Pubdate: Tue, 19 Mar 2013
Source: Red and Black, The (U of Georgia, GA Edu)
Copyright: 2013 The Red and Black Publishing Co., Inc.
Author: Brad Mannion


ATLANTA - It looks like lobbyists and activists are pushing for higher
expectations when it comes to marijuana legalization.

Friday marked the beginning of the Southern Cannabis Reform Conference,
where more than 50 advocates from across the nation came to Atlanta to
"unite organizations working for the reform of marijuana laws."
A joint effort between organizations such as the NORML Women's Alliance,
Peachtree NORML, Moms for Marijuana and Law Enforcement Against
Prohibition joined together for the two-day conference to promote
advocacy and encourage citizens to get the message out to local legislators.

While some consider having a cannabis conference in the South
controversial, Sabrina Fendrick - founder of the NORML Women's Alliance
- - said it is the perfect location to rally advocates of the plant due to
the conservatism of the South.

"It is important to say, yet impossible to deny, the South has been
lacking in marijuana reformation," Fendrick said.

Fendrick also addressed the topic of criminalizing - and stereotyping
- - those charged with marijuana-related crimes. A marijuana-related
arrest is made every 42 seconds, which only adds to the approximate
21.6 million arrests made since the War on Drugs was implemented by
the Nixon administration.

"These arrests [for marijuana] produce lifelong criminal records which
leads to what many call legal discrimination - denied employment,
housing, education, public benefits and, in some cases, even voting
rights," Fendrick said.

This fact does not include that minorities are predisposed to being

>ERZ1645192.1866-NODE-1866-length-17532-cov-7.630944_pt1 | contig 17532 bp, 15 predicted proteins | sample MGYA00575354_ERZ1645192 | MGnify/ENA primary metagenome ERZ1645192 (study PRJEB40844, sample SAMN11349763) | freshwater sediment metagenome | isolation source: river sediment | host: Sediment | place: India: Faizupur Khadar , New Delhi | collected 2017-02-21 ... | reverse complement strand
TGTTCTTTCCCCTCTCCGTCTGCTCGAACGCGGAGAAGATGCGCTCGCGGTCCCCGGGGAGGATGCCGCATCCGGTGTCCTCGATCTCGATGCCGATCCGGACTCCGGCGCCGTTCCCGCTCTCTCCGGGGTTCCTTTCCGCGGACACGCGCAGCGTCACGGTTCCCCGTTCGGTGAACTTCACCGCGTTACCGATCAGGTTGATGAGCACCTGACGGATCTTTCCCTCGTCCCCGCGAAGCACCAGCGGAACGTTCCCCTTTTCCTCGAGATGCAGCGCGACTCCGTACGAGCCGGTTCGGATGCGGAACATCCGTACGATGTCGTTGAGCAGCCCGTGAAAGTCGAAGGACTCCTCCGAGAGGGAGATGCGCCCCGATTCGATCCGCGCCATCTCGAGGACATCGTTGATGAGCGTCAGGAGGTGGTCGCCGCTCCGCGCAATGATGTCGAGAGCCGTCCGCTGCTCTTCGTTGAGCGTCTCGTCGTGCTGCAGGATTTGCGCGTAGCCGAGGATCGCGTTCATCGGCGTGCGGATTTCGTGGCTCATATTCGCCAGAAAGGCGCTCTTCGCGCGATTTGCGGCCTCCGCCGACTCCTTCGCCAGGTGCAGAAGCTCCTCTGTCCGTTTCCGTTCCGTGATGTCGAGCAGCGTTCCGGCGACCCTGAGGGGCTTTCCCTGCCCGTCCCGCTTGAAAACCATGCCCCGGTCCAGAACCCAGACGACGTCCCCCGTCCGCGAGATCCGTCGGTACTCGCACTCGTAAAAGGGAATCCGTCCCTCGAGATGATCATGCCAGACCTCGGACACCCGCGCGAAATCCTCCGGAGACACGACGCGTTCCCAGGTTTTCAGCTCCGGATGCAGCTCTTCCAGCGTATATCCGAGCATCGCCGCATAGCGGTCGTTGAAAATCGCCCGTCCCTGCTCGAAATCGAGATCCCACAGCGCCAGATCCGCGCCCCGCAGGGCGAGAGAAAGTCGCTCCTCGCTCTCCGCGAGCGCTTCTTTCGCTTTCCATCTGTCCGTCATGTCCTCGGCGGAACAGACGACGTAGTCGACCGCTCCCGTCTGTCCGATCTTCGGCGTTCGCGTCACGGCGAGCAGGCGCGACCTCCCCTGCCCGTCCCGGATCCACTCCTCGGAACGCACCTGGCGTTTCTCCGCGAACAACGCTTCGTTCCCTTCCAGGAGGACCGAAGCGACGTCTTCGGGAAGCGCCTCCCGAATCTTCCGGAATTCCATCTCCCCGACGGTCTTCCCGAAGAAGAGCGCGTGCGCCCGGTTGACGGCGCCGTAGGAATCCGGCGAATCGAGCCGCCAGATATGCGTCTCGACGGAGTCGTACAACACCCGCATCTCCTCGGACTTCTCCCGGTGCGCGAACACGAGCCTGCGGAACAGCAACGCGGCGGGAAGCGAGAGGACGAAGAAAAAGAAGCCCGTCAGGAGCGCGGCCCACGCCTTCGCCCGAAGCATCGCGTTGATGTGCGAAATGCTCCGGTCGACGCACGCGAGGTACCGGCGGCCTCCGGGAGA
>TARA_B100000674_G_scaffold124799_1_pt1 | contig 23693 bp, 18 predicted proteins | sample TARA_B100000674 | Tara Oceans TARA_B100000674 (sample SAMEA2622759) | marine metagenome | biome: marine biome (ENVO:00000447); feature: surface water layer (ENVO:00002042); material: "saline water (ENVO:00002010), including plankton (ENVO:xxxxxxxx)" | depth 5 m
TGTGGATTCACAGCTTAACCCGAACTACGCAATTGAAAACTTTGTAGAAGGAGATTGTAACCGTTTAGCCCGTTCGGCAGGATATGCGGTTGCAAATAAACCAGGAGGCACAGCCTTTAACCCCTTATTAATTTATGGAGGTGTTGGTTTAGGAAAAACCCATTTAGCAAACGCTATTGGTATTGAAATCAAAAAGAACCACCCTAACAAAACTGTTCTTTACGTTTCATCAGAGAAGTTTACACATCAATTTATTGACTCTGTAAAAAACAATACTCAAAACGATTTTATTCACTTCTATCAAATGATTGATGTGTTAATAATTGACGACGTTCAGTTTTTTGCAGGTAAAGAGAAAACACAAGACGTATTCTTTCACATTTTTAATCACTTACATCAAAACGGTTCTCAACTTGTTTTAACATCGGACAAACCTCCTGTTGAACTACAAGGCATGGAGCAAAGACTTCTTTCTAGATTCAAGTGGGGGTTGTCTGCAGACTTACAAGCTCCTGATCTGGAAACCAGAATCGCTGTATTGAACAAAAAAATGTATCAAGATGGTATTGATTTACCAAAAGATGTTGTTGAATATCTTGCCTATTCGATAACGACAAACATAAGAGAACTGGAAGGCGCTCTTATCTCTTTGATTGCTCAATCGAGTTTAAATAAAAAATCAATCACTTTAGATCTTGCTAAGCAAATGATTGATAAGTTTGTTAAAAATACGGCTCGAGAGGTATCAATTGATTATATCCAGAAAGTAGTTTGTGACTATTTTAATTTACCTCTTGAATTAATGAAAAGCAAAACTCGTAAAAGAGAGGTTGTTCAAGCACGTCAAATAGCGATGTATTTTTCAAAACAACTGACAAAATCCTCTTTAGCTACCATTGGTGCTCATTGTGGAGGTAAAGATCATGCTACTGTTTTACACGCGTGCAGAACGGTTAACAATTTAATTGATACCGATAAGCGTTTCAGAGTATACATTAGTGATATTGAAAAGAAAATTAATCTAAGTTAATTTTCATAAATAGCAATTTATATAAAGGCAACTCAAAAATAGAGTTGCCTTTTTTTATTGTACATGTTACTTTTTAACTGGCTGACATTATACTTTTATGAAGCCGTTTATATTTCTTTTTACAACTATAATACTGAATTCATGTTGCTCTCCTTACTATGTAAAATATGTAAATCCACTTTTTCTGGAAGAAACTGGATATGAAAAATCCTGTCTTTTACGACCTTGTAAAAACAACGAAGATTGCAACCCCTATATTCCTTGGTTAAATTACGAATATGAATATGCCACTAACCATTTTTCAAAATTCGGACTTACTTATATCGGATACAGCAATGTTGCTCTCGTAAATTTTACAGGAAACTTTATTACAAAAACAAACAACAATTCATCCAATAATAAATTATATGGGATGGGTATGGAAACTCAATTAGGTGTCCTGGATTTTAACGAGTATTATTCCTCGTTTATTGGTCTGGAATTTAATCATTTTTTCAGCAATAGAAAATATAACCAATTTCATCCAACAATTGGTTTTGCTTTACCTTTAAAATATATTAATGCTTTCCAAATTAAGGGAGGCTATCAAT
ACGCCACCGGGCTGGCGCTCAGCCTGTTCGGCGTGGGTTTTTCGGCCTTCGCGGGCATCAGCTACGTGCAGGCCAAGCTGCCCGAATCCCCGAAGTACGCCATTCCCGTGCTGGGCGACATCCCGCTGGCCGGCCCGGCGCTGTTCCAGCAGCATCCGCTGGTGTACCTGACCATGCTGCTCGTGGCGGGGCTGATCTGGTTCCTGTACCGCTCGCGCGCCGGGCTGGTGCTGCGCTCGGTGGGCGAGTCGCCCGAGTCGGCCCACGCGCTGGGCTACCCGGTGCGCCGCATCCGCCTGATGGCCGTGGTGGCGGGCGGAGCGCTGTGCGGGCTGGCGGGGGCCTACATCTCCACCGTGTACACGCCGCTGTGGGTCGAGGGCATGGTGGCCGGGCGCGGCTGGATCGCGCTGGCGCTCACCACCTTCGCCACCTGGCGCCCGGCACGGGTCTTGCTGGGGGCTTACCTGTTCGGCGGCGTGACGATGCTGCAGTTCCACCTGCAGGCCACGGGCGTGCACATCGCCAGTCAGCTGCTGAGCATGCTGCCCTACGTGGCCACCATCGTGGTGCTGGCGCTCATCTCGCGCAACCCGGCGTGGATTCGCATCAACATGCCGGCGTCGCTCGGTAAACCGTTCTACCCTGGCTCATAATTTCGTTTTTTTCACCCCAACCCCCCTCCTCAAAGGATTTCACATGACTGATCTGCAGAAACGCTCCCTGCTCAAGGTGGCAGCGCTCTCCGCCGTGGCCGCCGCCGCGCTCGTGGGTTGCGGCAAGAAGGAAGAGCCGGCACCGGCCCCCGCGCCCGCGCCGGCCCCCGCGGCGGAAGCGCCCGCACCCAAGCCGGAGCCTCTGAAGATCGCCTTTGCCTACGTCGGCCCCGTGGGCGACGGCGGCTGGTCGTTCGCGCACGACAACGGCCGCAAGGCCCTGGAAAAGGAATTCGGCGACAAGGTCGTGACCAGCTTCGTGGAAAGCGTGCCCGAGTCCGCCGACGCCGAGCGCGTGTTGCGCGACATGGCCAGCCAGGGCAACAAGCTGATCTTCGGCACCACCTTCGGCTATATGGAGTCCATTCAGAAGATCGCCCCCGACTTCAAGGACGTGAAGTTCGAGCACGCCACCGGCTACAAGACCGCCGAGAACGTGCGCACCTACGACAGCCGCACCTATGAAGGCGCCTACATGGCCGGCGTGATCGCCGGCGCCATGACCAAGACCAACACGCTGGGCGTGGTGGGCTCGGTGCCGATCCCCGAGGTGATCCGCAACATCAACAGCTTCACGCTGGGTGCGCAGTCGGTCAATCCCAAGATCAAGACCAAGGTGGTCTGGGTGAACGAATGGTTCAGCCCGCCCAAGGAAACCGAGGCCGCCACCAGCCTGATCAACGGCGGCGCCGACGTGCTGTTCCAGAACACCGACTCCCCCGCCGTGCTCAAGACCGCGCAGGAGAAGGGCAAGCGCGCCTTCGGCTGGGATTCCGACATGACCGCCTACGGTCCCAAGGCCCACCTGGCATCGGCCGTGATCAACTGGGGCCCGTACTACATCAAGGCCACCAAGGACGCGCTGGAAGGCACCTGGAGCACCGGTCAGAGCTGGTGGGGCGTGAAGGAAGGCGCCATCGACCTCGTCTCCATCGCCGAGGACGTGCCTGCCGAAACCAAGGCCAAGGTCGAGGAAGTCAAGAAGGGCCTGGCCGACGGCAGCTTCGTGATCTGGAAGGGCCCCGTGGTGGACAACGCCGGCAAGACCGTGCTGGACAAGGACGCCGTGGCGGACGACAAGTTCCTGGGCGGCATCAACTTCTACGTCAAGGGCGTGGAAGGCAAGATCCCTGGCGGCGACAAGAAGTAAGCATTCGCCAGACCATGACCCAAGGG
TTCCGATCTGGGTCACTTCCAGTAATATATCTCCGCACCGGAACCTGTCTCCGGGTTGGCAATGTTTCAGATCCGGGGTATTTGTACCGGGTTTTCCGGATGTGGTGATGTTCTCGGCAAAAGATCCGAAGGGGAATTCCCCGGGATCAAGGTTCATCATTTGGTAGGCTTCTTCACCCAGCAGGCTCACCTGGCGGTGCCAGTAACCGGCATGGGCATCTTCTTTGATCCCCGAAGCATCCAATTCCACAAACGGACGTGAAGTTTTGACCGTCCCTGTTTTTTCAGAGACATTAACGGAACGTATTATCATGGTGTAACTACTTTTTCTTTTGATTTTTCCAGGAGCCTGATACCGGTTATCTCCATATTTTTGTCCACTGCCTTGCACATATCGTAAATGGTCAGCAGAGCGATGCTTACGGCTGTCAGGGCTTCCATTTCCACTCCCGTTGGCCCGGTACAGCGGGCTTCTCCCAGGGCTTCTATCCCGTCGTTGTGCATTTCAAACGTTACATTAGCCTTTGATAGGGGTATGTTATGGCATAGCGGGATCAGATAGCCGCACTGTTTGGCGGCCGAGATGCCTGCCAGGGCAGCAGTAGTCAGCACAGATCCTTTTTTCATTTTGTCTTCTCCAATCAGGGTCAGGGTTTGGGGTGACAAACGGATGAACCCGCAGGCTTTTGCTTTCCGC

criminalized for marijuana, Fendrick said. Every year, approximately
90 percent of marijuana related arrests in the Atlanta area are
African Americans. "There is no question that prohibition is a racial
issue," Fendrick said. "African Americans and Latinos are arrested for
marijuana events at dramatically higher rates than whites - even
though they are no more likely to use or possess marijuana. The racial
disparity of arrest is both uncivilized and un-American."

But this criminalization affects people of all races, genders,
ethnicities and backgrounds, and the issue has become both a "civil
rights [and] human issue," said James Bell, founder of The Georgia
Campaign for Access, Reform and Education.

"Some have come to call this prohibition 'the new Jim Crow' or 'the
new American apartheid,'" Fendrick said. "Both are systems of control
against a specific population."

Economically, legalization would also provide jobs and keep track of
where the money is going when marijuana is purchased. "We are doing a
vast disservice to our country by not doing industrial hemp," said
Diane Wattles Goldstein, a former lieutenant commander for the Redondo
Beach Police in California and a member of L.E.A.P. "We fund
terrorism. We fund drug cartels. We don't fund for safety."

Considering the seminar is only in its first year, many members of the
audience were impressed with the influence and attention it had
generated. "The speakers are fantastic," said Ben Consuegra, a senior
English major from Roswell and the president of the University of
Georgia's Students for a Sensible Drug Policy. "I'm surprised there
are this many people here this early on Friday. Being that it's the
first one, I wish turnout was a little higher, but it's really good. I
think that the fact that it happened is a really good thing, and now
that we all have seen it happen, we know that the next one can be a
little bit bigger." While high attendance was a preference, the goal
of the conference was to inform people of their liberties and provide
a voice for citizens' freedoms now and in the future.

"Equality means dignity, and dignity demands a job and the right to
life, liberty and the pursuit of happiness," Fendrick said.
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